"High intensity interval training," he explained, "is highly effective for burning calories and building cardiovascular strength. It's one of the best forms of fat burning exercise you can do." For most of us who work out, burning fat is a big part of the end goal. Training that involves increasing the intensity of activity (going all out), even for short bursts of time, gives us the results we want.
Then I got to thinking. What if operating with the highest level of intensity possible, for short periods of time, could help us reach our personal goals?
Let's talk about intensity and what it means. Intensity, to me means, full power. It's going all in, leaving nothing the table. You're giving 100% of what you are capable of.
I wouldn't use the word intensity to describe my current approach to goal achievement. I'm more of a slow and steady person. There's nothing wrong with that. Unless, I wanted to experience results much, much, sooner. What if, instead of taking a few, small actions a day, I operated in short bursts of focused high intensity?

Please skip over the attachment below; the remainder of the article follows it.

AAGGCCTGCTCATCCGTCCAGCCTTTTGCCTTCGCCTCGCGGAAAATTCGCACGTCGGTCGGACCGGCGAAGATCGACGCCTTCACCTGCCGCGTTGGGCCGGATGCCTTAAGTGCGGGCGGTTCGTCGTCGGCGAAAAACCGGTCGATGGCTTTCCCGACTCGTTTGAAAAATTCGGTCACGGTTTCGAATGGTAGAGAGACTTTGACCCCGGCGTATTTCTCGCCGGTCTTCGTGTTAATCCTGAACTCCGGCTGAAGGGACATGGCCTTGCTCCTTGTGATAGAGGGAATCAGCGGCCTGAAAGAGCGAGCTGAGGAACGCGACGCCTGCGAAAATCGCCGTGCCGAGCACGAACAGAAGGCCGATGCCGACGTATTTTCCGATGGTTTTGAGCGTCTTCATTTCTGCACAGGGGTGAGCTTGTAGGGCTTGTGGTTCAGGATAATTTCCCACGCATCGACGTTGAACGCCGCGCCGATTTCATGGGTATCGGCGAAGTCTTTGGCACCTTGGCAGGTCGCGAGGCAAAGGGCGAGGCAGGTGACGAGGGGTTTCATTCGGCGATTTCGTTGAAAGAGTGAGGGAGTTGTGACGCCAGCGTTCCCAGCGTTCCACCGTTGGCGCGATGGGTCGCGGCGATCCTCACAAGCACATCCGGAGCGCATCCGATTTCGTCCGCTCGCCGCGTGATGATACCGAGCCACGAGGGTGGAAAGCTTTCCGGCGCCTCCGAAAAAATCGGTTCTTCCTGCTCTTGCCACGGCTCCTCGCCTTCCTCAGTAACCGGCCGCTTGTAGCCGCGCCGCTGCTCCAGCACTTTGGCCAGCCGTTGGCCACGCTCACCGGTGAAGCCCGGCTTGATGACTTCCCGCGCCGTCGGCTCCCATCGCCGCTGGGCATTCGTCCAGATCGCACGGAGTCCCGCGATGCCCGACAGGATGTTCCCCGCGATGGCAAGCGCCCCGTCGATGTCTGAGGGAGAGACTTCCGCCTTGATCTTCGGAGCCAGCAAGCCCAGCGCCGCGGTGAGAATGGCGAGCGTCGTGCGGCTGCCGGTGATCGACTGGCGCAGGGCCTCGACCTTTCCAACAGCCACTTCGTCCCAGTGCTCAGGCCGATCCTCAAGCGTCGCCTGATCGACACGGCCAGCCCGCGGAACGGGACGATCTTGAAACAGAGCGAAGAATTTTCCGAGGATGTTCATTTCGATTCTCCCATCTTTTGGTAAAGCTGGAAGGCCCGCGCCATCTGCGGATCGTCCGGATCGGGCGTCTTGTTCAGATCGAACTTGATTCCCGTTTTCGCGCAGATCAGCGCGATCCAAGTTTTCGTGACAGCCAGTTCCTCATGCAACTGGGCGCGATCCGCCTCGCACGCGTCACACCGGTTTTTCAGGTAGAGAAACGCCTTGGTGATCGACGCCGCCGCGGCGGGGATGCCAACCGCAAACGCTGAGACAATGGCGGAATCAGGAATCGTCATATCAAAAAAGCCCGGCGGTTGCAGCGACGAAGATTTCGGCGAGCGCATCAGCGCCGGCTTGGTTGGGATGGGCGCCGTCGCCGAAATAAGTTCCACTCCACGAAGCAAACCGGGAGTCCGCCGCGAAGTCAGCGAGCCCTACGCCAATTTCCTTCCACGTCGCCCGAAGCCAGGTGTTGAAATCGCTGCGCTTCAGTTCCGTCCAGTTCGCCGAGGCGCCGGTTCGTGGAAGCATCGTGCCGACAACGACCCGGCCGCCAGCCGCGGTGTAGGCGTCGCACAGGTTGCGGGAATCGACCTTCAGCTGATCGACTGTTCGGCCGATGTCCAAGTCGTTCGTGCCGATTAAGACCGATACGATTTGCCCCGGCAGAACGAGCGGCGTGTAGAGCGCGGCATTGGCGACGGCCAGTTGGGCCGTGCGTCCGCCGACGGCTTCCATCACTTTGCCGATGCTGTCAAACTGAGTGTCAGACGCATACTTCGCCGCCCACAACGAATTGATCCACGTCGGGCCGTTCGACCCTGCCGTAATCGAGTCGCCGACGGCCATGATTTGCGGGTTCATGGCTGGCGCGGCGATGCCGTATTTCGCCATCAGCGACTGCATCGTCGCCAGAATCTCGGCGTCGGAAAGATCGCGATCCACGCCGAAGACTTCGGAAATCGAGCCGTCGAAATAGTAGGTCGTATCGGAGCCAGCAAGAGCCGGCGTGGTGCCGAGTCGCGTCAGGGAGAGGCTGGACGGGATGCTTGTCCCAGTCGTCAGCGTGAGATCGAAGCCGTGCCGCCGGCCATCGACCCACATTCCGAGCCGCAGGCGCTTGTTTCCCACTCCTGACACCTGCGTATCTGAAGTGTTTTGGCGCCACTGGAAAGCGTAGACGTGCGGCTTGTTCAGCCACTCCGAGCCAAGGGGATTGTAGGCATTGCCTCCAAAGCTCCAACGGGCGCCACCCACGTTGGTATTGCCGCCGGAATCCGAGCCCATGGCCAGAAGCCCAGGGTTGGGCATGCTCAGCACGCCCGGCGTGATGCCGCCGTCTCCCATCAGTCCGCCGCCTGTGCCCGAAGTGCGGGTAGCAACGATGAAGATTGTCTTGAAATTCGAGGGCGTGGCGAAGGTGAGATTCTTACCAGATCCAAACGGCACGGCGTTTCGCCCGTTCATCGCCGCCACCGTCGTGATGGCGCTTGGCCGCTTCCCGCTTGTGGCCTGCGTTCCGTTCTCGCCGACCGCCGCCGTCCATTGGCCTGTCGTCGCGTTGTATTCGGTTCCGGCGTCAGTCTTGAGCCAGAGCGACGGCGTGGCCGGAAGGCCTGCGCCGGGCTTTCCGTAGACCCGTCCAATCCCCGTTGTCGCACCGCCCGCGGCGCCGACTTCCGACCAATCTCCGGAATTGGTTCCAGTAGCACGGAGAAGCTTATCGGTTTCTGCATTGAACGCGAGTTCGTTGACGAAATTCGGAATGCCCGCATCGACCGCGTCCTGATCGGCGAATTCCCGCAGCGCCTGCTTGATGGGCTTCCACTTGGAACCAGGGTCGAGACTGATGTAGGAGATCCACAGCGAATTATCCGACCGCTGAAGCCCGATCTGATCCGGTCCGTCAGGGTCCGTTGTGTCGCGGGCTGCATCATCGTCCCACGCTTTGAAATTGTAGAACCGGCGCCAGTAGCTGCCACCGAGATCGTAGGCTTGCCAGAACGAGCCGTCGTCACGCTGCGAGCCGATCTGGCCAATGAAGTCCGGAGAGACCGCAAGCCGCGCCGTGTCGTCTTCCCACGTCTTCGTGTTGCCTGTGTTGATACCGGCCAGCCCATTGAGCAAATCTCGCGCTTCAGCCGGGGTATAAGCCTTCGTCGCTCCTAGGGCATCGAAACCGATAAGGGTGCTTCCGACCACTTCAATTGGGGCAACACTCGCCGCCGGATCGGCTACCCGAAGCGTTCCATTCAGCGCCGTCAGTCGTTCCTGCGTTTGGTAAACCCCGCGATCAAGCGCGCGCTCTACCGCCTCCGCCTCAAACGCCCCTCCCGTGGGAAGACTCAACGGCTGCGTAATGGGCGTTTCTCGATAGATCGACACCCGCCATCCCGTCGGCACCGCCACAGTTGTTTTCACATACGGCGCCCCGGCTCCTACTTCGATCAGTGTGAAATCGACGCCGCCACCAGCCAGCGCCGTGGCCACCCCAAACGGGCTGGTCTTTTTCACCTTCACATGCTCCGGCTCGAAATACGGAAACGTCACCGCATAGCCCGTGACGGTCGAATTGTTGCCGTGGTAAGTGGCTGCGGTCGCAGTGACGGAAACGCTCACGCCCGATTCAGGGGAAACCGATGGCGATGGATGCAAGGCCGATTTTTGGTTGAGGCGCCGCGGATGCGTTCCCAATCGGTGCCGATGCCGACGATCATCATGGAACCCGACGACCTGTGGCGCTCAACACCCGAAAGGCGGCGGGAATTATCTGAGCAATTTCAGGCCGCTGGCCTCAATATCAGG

Just like in fitness, my "success muscles" would strengthen. I'd eventually become accustomed to operating at a high level. Soon, even my low intensity threshold would rise. Let's say one of my goals is to start a new business. Instead of piddling around and inching towards my goal, I'd set a timer and dedicate 30, 60 or 90 minutes to getting as much accomplished as possible. When I finished, I'd take a break & do other stuff. Then I set aside another chunk of time to go all out. High intensity could also mean increasing the amount of output you are currently producing. For example, if you now invest $100 a month to market your business, changing the budget to $500 is increasing the intensity.
Another approach is to set aside a week of intensity a la the 7 day challenge. Give yourself a week to accomplish something great like writing your book, launching your site or producing a prototype for your product. Work at full speed to ensure your goal is accomplished in 7 days. Aim for completion, not perfection. Perfection slows you down. Intensity propels you forward.
With high intensity training, you're not expected to run at full speed the entire time. You're supposed to slow down and regain strength to do it all over again. Keep in mind, YOU'RE SUPPOSED TO SLOW DOWN DURING THE 'REST PERIOD, NOT STOP!
Take a moment to reflect on your goals. Are you operating at high intensity, low intensity or have you stopped?